AZ county threatens to set some inmates free if more corrections officers don’t get vaxxed

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The Pima County Board of Supervisors’ vaccine mandate may lead to a self-inflicted staffing crisis in the county jail when the policy goes into effect on Jan 1 as nearly half of the officers in the Arizona County’s jail are not currently jabbed and would face termination under the medical mandate policy.

However, the fallout may not be limited to the 158 officers that have declined the needle. One of the department’s current corrections sergeants predicts that operating with so few officers would create an “outright unsafe environment” that would prompt many fully inoculated officers to resign.

“There are a number of fully vaccinated individuals that will be able to keep their job that are planning on leaving if we lose half the workforce,  Thomas Frazier told KOLD. “It will be an outright unsafe environment.”

“We can not effectively run the facility at the low staffing levels we are and definitely can’t run it minus 150 officers – it’s dangerous,” said Frazier.

Pima County Sheriff Chris Nanos explained that about 158 of the 371 officers employed by the department had not rolled up their sleeves for the poke but he was confident that the team would be able to overcome any difficulties that may be associated with losing nearly half of his staff.

“If I lost 158 officers today, would it hurt? Sure it would, would it make things tough and give us some challenges to overcome? Absolutely. Could we do it? Yes,” Nanos said.

The Sheriff is looking at options for how he might deal with the significant staffing shortage.

“Do I have 70 inmates for one corrections officer or do I have 140 inmates for one corrections officer?” Nanos weighed. “Do I go to 12-hour shifts versus 8 hours, do I pay more overtime do I bring deputies in to work the jail? There’s a number of options.”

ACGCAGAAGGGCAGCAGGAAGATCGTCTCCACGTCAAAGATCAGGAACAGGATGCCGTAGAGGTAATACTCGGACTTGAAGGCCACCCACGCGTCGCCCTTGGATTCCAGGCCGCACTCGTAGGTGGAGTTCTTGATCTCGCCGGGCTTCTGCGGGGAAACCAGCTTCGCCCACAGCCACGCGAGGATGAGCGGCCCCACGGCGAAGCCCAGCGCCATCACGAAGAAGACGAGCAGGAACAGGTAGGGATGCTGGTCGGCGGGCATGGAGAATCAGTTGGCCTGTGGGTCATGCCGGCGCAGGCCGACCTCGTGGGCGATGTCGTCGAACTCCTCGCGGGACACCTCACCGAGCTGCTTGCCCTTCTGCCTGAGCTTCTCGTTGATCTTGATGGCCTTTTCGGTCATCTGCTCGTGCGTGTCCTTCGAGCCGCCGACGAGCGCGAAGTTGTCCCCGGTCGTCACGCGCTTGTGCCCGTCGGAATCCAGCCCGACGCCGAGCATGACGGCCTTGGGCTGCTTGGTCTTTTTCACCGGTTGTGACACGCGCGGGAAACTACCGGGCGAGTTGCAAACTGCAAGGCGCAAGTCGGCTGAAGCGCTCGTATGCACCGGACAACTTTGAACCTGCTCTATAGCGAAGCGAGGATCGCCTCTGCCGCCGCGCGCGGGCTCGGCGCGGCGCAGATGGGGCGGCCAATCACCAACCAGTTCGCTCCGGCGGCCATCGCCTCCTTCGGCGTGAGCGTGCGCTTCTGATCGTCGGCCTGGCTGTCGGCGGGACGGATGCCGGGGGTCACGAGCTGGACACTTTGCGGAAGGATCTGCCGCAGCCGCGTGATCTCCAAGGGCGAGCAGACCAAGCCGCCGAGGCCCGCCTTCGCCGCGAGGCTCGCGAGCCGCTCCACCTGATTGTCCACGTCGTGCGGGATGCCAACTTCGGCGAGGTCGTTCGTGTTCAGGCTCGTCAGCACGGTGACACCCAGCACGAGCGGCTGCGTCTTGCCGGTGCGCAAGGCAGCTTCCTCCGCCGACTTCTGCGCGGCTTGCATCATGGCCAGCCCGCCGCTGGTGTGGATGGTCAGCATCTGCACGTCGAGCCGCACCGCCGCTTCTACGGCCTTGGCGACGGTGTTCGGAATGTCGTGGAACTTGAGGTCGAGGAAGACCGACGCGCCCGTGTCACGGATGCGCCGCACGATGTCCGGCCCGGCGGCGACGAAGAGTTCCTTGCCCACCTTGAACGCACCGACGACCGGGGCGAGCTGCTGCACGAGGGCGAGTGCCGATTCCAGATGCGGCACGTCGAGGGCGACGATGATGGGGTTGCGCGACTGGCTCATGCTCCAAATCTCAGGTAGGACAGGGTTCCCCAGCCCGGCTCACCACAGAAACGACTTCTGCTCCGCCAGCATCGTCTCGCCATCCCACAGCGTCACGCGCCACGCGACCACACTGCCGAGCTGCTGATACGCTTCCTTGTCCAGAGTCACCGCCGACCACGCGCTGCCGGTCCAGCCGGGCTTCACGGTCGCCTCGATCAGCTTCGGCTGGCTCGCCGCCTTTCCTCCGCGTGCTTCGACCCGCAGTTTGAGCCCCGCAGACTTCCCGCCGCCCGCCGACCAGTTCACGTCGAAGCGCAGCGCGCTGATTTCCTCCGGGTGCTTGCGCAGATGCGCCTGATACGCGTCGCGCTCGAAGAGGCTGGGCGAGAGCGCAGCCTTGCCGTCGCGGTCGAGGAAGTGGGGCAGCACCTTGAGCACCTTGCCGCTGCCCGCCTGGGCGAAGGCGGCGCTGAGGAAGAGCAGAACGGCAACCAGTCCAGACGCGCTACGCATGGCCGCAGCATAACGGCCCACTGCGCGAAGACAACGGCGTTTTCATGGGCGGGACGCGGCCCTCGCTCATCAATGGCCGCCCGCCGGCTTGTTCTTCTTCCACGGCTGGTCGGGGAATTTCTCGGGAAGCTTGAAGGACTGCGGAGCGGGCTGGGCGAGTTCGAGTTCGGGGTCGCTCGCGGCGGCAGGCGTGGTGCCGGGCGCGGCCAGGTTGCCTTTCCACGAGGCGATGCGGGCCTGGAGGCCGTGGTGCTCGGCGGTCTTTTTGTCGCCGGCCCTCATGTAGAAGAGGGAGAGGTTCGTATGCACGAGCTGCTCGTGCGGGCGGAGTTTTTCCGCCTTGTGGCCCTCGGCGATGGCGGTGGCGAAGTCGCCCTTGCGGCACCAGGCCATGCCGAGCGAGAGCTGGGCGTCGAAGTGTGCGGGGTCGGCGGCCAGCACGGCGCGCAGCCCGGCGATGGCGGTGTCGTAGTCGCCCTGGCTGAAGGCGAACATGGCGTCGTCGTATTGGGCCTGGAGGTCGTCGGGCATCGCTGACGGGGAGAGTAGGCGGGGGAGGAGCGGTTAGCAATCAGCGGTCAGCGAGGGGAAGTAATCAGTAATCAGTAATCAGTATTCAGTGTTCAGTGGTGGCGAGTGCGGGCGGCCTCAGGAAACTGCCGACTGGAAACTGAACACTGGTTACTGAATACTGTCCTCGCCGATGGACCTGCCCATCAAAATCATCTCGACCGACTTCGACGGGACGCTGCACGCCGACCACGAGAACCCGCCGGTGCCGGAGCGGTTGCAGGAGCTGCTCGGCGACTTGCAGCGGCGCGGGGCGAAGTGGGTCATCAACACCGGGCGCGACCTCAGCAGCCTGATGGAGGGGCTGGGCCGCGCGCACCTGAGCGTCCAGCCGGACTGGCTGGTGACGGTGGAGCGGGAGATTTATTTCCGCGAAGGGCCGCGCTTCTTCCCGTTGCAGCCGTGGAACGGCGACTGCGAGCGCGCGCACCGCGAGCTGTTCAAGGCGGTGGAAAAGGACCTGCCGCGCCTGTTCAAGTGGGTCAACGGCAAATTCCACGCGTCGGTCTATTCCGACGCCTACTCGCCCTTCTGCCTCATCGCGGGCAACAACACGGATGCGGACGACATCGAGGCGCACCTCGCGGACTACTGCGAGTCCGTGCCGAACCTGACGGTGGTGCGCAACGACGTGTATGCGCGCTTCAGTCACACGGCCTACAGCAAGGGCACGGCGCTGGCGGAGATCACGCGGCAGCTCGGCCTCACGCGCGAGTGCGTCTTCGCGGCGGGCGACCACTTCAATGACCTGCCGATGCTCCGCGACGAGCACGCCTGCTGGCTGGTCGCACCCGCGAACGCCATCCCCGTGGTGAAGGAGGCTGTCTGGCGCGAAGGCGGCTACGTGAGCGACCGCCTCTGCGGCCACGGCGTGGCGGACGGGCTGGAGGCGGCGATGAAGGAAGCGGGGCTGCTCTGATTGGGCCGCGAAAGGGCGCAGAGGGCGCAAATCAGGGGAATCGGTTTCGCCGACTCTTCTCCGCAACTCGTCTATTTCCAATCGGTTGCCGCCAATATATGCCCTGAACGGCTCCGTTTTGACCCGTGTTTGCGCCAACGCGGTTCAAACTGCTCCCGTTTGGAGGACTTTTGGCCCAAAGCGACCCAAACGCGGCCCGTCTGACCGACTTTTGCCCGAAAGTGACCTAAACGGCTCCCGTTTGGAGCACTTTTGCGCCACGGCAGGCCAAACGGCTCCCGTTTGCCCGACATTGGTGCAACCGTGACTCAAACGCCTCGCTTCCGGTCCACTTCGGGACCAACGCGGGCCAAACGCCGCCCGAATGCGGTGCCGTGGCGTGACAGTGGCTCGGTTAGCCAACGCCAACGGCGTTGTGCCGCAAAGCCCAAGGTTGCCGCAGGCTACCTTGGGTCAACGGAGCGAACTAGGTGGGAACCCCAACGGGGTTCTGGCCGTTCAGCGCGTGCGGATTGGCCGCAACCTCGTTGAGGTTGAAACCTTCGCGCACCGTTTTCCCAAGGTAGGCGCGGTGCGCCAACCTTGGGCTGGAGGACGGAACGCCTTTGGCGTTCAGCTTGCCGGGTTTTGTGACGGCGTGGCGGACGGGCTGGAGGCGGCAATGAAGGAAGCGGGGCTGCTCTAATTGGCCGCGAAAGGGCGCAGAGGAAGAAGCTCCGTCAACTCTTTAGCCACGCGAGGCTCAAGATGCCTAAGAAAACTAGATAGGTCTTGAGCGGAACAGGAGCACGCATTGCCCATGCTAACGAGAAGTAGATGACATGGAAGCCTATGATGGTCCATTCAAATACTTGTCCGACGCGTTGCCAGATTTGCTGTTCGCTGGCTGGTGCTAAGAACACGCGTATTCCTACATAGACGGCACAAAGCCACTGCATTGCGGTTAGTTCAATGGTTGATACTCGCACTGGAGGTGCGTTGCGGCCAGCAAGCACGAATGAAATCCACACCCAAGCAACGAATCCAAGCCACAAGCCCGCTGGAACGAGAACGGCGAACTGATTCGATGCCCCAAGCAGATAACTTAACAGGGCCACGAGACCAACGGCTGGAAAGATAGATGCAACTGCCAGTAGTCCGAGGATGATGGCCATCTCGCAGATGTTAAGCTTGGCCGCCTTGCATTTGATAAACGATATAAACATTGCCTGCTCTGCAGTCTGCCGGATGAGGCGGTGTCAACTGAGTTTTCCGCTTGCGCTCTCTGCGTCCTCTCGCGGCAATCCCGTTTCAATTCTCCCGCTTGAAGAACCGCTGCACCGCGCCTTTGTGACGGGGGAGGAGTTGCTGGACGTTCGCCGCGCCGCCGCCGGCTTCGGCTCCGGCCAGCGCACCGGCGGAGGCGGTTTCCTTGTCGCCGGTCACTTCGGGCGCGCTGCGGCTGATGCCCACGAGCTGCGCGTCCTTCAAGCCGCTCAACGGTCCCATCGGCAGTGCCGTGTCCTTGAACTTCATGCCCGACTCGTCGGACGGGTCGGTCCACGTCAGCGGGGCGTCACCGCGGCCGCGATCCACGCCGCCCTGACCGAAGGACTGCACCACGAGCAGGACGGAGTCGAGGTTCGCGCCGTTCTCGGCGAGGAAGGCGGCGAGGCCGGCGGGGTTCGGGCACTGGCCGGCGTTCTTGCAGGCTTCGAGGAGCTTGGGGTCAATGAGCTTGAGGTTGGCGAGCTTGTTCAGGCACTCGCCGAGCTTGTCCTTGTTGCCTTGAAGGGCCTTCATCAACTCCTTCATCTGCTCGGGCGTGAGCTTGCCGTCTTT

The county’s chief deputy county administrator is assembling a working group to develop recommendations on how they might reduce the number of inmates, ironically no mention is made of potentially reconsidering the mandate – an action that would immediately solve the problem in the short and long term.

“Currently we have a substantial number of corrections officers who work in the Pima County Adult Detention Center, and are therefore subject to this vaccine requirement, who are not fully vaccinated. Should this be the case on January 1, there may be fewer corrections officer, which may result in a need to reduce the [Pima County Adult Detention Center] population,” Jan Lesher said in a memo to the County Board of Supervisors.

Lesher explained that the options on the table include some of the more drastic options that were employed in the Spring of 2020 during the height of the pandemic but concluded with a statement that reeked of an overarching defund-the-police agenda, perhaps alluding to the true intentions of the mandate.

“I am hopeful that once we are past the immediate efforts to reduce the jail population in connection with the vaccine mandate, we will continue to work to reduce unnecessary use of incarceration in Pima County,” she concluded.

Pima County Supervisor Rex Scott explained that if inmates were released in order to reduce the jail population, they would be non-violent individuals.

“If it does turn out that current detainees in the jail are going to be released, they are non-violent, non-dangerous people who are primarily in there because they violated their probation,” Scott told Fox News.

Reactions on Twitter were mixed, with some seeing the hypocrisy of mandating a vaccine “in the name of safety” while the mandate could potentially force criminals to be released back on the street, and others fully in favor of the mandate.

But Nanos explained that only the courts can release the inmates and reassured the public that he does not plan to endanger the community.

“The community just needs to know that this sheriff will never, ever put them in danger,” said Nanos. “There will never be a decision I make that puts out community in danger.”

Scott felt that the mandate was fair and reasonable because it only affects some, but not all, county employees.

“It’s not a sweeping mandate, for example, within our sheriff’s department, as I said, it only applies to people who work at the jail. It doesn’t apply to rank and file deputies who work out in the community. Those folks may deal with vulnerable populations from time to time. But that’s not their exclusive or primary responsibility,” he said.


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